Akropolis Incident: Root Cause Analysis

3 min readNov 13, 2020

Started at 11:50:41 AM +UTC, Nov-12–2020, Akropolis was attacked by exploiting its flawed handling of the deposit logic in its SavingsModule smart contract. The hack results in a loss of 2,030,841.0177 DAI from the affected YCurve and sUSD pools in Akropolis. Here we elaborate the technical details in this blog post.


This incident was due to a bug in the protocol without (1) validating the supported tokens and (2) enforcing reentrancy protection on the deposit logic. The exploitation leads to a large number of pooltokens minted without being backed by valuable assets. The redemption of these minted pooltokens is then exercised to drain about 2.0mn DAI from the affected YCurve and sUSD pools.


The Hack Walk-through

We started the analysis from the transaction behind the hack: 0xe1f…e04d. This hack is initialized from a malicious ERC20-like contract (located at 0xe230). This malicious contract implements a hook that will be invoked whenever the transferFrom() (function signature: 0x23b872dd) is being called.

With this preparation, the bad actor launches the attack by firstly calling deposit() in SavingsModule.sol with the prepared 0xe230 contract as the token and, when the token’s transferFrom() function is being called, invoking the hook function that in essence re-enters the same deposit() but with true DAI assets (0x6b17). However, the way to compute the number of minted pooltokens depends on the balance difference before and after the deposit (lines 234–236). It turns out that the second deposit with the true DAI assets will be effectively counted twice to compute the number of minted pooltokens: one for 0xe230 deposit and another for DAI deposit. In other words, if the second deposit transfers 25K DAI, the total number of minted pooltokens will be doubled with the valuation of 50K DAI (because of the reentrancy).

The Reentrancy-Based Exploitation on Akropolis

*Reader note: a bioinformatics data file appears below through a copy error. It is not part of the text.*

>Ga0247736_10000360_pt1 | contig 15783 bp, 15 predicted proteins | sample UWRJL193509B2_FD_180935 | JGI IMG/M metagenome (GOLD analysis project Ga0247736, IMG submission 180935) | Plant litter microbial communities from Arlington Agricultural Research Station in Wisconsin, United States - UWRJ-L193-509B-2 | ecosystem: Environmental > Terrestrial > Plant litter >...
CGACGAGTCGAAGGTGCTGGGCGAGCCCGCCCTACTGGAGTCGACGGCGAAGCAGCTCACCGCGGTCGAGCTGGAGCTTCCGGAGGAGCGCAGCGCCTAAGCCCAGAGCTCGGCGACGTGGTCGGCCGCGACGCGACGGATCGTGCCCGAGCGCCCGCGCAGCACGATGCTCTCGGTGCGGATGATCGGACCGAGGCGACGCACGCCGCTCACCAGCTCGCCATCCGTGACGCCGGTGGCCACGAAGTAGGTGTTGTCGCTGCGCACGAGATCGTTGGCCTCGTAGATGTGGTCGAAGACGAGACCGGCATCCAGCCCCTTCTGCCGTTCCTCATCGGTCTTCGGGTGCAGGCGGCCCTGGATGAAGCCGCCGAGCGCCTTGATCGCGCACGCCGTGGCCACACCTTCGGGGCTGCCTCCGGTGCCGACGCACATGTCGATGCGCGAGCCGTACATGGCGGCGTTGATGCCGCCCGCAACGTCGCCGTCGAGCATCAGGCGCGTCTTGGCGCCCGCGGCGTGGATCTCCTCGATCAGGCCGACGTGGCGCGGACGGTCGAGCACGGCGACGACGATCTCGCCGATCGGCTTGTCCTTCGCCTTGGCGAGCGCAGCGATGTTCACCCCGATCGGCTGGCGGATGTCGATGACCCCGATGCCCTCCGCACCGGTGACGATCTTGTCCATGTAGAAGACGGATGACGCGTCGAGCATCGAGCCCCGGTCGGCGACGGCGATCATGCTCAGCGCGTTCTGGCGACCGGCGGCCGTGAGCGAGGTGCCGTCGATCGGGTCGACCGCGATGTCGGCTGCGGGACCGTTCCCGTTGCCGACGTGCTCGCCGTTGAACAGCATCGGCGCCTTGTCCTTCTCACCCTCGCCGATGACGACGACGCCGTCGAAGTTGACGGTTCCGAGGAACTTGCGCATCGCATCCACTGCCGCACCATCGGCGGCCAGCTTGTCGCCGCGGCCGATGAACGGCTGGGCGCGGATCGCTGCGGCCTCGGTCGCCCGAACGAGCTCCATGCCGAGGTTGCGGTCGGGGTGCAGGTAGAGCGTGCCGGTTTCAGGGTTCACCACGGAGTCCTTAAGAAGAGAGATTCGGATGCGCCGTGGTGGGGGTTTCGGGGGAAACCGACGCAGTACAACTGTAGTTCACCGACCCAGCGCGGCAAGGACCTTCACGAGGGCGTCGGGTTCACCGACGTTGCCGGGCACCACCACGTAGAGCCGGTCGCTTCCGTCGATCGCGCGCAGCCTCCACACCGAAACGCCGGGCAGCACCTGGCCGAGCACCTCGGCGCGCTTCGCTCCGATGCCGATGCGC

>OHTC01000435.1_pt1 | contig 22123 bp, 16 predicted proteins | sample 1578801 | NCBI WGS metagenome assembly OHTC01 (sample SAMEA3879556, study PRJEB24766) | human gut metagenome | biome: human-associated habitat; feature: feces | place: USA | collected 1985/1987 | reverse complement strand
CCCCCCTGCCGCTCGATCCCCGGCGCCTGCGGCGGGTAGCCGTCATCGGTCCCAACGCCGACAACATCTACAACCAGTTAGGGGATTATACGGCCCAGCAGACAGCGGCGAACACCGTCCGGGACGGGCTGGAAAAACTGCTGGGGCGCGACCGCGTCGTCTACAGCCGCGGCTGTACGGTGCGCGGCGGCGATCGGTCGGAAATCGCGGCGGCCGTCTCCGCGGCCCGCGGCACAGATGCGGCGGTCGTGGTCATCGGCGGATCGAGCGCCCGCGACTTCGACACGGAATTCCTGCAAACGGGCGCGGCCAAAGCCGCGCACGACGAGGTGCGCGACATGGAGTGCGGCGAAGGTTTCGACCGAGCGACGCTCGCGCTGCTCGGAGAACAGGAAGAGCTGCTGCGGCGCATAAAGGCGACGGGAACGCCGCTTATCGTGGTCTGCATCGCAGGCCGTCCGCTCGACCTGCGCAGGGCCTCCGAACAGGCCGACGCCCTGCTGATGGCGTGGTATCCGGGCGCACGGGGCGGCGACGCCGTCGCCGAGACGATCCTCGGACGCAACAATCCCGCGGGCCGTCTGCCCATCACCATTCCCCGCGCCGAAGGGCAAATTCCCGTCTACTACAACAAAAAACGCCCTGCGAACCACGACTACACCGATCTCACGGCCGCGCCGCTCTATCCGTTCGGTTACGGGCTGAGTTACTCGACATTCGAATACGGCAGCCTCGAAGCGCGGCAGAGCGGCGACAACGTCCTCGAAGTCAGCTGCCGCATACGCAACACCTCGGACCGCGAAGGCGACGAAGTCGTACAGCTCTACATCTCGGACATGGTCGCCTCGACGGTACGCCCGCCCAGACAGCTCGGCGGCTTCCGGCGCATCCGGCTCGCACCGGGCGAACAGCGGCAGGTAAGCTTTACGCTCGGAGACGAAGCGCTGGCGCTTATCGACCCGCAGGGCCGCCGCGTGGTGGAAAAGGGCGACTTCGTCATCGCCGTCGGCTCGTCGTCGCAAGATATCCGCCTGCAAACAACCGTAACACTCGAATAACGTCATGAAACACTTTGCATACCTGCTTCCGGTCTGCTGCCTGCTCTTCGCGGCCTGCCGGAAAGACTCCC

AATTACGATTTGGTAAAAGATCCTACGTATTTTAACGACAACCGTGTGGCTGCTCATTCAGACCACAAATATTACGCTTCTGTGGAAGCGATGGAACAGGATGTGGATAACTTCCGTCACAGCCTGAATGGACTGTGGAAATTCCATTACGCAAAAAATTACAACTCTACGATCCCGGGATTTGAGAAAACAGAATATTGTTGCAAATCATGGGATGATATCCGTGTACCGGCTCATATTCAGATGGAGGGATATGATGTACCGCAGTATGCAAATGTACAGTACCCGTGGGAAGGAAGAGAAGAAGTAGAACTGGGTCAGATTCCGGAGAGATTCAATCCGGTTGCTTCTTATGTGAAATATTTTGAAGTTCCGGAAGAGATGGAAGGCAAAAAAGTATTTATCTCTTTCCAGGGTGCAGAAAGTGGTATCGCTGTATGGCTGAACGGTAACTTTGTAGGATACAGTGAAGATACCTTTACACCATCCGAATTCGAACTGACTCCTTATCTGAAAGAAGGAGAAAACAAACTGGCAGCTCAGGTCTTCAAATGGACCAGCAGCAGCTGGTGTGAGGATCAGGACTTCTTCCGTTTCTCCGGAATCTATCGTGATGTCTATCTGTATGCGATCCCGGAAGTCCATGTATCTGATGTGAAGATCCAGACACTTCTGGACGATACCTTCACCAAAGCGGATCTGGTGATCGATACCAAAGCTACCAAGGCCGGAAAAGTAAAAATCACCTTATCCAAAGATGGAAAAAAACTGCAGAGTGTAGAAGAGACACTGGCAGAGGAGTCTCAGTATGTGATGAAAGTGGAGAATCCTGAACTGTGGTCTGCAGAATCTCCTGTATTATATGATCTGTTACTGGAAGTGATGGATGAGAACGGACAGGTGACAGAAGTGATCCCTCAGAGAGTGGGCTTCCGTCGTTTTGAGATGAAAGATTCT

Our analysis shows that the attacker launched 17 exploiting transactions and so far collected 2,030,841.0177 DAI in total. Note that at the very beginning, a dYdX flashloan is borrowed to kick-off the flurry of exploitation transactions.

The Deposit Logic

Next, we elaborate the vulnerable deposit logic. Any Akropolis user can deposit tokens to Delphi Savings Pools and the pool will mint corresponding pooltokens to the user. The core logic is written in SavingsModule::deposit() (line 1944) and outlined in the following figure.

The Vulnerable Deposit Logic in *SavingsModule*
  • Step 1: The attacker calls deposit() with the specified _tokens as the input. This function calculates the token balance before and after the deposit function depositToProtocol(_protocol, _tokens, _dnAmounts). Then it uses the balance change to mint the poolTokens (line 1970). Between the calculation of balance change, the depositToProtocol() function calls the safeTransferFrom() function on the target tokens to perform the actual token transfer (line 2004). However, there is no reentrancy check on the deposit() function and no validity check on the deposited tokens which might be crafted and malicious.
  • Step 2: The attacker re-entered the deposit() function again when its transferFrom() function is called to invoke the hook routine.
  • Step 3: Because of this second time deposit, the pool will mint poolTokens to the attacker since the real DAI assets are transferred into the protocol and changes the balance.
  • Step 4: When this second time deposit completes, it returns back to the first time deposit’s context in depositToProtocol() and then calculates the balance change again! It turns out the balance difference is exactly the same as the second deposit. Therefore, the same amount of poolTokens is minted to the attacker.

The Stolen Funds

The stolen funds from the above exploitations are currently held in this wallet: 0x9f26. We are actively monitoring this wallet for any movement.

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